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A new beginning or swan song for Final Cut Pro X

07 June 2013 / 14:06:14  GRReporter
36796 reads

Ivan Petkov

Every story has a beginning. The beginning of this story was in 2003 when Walter Murch, editor of the film "Cold Mountain" (with a budget of 79 million dollars), decided to edit the film using editing software, which was less expensive and not so popular in the world of professional video, namely Final Cut. Both viewers and critics received the production, which had brought its creators revenues of over 173 million dollars, very well. Shortly after that, Final Cut won the hearts of professionals and enthusiasts and greatly contributed to the glory of Macintosh as a multimedia creating and processing platform.

So, the pre-history is as follows: Final Cut is not an Apple product – it was created by Macromedia under the name of KeyGrip. The project involved Randy Ubillos, creator of the first three versions of Adobe Premiere - Final Cut’s greatest current rival. Macromedia decided to target only web development software and ultimately, KeyGrip became the property of Apple. The product was renamed Final Cut in 1998. In 2005, the giant Adobe Systems, which develops Adobe Premiere, acquired Macromedia.

 "Cold Mountain" is not the first film, which used Final Cut. Before it, this video editor had been used in the productions "The Rules of Attraction" (2002), "Full Frontal" (2002), "The Ring" (2002). The program found ardent fans among editors of television programmes too. Then, it was recognized for its role in the creation of television productions and was awarded the "Primetime Emmy Engineering Award" in 2002. So, after "Cold Mountain", Final Cut was ready for its "prime time".

The rising trend continued until 12 April 2011 when Final Cut Pro X was released. The program was completely revised in order to remove an old code that had been left from Macromedia and to be ready for the emerging mobile revolution launched by Apple with the iPhone and iPad. The aim was to simplify the use of the application in order for a larger number of users to be able to benefit from it. The price of the new version was reduced from $ 999 to $ 299. This new version, however, posed a number of problems to professionals, including incompatibility with previously used file formats. Walter Murch himself was among the critics of the new version who stated that the he could not use the program in its new form:

A wave of refusals of the new version ensued. The guild’s disappointment was embodied in the expression "Apple's Lemon". The failure was compared with that of Coca-Cola’s "New Coke", which is considered as an emblematic failed product. It had remained unclear whether Apple was planning to develop Final Cut as a professional product over the next two years or if it intended to target it entirely to the ordinary user. Ordinary users are the ones who have brought phenomenal profits to the company and turned it from a manufacturer of high quality and expensive but relatively unpopular hardware and software firm into a company with annual profits greater than the budget of the U.S. government. The question received an answer in early 2013. After 2 years of development and 7 software updates, Apple decided that Final Cut Pro X was ready to win the professionals’ confidence again. The company from Cupertino launched a PR campaign to recapture the attention of the film guild. Over the years, it has become clear that a product like Final Cut is not the basis of the financial success of Apple but apparently, the maintenance of such software is a matter of prestige for the company and a clear sign that it has not forgotten its past.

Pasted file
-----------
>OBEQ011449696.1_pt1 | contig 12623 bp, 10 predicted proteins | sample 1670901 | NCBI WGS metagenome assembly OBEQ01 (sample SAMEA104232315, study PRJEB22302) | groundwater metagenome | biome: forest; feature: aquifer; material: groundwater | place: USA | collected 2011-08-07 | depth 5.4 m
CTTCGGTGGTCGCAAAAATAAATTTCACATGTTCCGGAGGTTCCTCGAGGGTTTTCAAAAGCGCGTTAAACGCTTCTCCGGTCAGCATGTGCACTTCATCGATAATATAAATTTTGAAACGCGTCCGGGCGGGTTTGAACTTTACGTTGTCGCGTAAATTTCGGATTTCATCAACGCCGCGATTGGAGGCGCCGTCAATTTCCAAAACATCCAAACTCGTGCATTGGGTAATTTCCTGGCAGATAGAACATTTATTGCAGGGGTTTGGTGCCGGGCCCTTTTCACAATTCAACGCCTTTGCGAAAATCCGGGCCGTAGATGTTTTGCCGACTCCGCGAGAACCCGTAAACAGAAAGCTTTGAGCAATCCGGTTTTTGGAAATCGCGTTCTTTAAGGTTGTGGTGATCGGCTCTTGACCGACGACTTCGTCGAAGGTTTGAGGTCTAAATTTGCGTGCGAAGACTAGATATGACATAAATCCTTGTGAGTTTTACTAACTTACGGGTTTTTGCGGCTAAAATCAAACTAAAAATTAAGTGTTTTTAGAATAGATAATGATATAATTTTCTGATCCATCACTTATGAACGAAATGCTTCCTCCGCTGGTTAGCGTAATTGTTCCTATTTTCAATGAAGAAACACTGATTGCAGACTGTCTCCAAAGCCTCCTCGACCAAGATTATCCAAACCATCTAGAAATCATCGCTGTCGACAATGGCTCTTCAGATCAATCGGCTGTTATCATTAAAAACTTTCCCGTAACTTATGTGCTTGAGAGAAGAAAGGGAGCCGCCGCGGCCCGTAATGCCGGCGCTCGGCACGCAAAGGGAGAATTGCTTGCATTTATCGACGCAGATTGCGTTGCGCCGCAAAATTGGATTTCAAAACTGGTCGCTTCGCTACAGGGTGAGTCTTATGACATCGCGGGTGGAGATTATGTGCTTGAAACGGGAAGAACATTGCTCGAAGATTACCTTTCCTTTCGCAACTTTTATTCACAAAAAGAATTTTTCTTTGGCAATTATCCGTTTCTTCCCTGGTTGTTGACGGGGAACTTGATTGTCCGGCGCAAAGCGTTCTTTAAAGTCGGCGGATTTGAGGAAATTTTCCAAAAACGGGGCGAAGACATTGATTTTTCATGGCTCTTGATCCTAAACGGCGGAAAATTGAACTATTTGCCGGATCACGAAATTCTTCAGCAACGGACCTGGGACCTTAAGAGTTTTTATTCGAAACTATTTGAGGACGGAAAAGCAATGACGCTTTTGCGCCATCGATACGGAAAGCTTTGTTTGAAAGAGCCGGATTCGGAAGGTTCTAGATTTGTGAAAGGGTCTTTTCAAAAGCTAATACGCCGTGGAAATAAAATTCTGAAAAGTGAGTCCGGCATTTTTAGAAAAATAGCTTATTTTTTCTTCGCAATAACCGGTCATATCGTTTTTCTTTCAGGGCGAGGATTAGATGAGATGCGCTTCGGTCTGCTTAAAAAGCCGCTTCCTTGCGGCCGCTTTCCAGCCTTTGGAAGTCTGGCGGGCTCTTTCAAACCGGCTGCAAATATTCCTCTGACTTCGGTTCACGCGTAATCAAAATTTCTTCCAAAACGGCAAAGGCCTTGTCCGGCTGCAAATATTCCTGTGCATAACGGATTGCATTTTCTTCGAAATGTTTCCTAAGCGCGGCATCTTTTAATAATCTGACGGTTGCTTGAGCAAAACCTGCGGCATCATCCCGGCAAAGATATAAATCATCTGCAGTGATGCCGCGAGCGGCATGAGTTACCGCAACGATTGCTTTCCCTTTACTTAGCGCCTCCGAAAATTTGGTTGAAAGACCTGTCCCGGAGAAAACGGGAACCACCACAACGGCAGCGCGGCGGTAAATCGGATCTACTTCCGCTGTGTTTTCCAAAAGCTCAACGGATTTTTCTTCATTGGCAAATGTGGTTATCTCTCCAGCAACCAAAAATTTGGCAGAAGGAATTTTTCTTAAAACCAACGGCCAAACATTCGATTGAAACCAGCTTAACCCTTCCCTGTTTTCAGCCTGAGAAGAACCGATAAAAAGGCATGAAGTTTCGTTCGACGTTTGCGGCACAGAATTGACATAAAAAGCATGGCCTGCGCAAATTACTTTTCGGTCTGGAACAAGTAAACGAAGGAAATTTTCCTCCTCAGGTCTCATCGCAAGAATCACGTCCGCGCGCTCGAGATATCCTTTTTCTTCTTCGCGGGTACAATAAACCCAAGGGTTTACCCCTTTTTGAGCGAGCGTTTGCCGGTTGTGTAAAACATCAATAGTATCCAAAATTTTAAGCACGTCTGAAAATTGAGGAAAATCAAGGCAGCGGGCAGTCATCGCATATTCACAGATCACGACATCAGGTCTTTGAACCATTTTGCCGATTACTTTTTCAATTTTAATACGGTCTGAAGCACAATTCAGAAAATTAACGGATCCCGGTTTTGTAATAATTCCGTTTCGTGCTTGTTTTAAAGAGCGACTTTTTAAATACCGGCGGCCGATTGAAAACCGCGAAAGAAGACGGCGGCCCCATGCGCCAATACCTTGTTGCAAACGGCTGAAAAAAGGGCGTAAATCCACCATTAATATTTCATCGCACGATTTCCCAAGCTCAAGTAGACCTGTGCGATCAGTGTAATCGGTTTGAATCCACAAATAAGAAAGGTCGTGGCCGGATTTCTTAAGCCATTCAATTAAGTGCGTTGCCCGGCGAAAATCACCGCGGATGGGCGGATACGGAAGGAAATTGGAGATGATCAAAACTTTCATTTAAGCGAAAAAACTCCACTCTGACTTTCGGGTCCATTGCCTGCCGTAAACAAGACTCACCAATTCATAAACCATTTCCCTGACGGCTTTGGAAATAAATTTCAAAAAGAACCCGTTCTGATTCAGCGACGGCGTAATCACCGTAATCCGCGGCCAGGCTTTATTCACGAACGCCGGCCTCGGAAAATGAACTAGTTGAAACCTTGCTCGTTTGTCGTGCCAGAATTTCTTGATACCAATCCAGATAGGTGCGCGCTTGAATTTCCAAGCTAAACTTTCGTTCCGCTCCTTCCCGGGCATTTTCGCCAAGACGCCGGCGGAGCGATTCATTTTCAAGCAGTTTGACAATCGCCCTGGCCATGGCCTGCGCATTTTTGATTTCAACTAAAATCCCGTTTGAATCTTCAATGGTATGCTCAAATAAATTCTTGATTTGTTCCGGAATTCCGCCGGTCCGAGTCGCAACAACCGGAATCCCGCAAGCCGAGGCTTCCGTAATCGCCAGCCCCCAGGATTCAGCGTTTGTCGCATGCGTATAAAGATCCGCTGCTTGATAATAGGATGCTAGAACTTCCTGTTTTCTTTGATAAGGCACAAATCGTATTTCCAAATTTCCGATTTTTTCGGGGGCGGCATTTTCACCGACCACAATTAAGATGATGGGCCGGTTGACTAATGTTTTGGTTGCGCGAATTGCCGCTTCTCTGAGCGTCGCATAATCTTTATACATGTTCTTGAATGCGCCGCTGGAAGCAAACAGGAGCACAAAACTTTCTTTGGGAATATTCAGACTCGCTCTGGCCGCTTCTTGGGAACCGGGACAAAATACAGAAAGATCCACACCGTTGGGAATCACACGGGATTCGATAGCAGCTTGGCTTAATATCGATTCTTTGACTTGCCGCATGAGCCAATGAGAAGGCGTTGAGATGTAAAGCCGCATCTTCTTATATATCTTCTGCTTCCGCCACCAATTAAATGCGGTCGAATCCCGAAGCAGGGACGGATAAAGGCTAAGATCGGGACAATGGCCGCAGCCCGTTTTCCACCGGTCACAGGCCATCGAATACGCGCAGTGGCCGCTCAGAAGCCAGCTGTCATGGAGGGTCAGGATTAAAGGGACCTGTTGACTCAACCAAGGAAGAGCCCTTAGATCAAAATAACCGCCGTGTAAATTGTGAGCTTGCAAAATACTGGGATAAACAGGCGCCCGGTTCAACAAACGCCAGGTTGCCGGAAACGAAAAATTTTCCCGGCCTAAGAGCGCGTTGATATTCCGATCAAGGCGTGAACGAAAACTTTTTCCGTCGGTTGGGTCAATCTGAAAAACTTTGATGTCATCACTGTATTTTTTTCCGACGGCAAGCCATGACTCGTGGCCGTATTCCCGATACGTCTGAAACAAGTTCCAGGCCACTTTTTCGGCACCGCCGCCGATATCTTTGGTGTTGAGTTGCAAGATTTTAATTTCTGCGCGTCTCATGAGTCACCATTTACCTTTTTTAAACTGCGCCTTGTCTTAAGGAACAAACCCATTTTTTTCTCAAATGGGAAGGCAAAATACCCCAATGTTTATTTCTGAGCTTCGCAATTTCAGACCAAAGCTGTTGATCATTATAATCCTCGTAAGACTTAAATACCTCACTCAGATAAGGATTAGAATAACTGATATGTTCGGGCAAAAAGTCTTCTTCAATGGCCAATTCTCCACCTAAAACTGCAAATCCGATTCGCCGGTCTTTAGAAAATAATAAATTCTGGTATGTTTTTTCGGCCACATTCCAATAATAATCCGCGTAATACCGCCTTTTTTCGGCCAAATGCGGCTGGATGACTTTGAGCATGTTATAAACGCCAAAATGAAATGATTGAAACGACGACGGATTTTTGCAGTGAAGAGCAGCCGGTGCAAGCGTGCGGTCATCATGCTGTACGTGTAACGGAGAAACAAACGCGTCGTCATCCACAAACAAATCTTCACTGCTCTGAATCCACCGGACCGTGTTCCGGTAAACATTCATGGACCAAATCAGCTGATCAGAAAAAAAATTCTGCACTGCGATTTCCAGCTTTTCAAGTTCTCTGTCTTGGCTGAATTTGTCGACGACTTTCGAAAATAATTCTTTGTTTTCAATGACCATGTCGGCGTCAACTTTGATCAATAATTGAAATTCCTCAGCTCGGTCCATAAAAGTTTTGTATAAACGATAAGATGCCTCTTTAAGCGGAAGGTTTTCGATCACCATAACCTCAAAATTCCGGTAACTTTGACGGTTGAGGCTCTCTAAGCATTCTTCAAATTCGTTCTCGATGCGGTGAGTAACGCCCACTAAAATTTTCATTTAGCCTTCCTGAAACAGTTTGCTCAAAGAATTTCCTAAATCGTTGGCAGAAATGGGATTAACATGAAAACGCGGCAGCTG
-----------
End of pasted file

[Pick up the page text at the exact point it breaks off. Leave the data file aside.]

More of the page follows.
In 2007, Final Cut held 49% of the market of professional software for video processing. Today, some of the professionals are expressing their doubts about the quality of the software. Moreover, they are not sure whether they can trust a product that misled them two years ago. Some of them, however, state that despite the initial scepticism, having tried the latest version of Final Cut Pro X, the progress of the program has pleasantly surprised them. Why is Apple launching this campaign right now? The answer is simple and the reasons are objective: a large number of post-production professionals still use the old version - Final Cut Pro 7 - whose technology life cycle is close to its end. The new version of the operating system Mountain Lion OS X 10.8.2 does not support Final Cut Pro 7. In practice, no one who wants to purchase a new Macintosh will be able to use Final Cut Pro 7.

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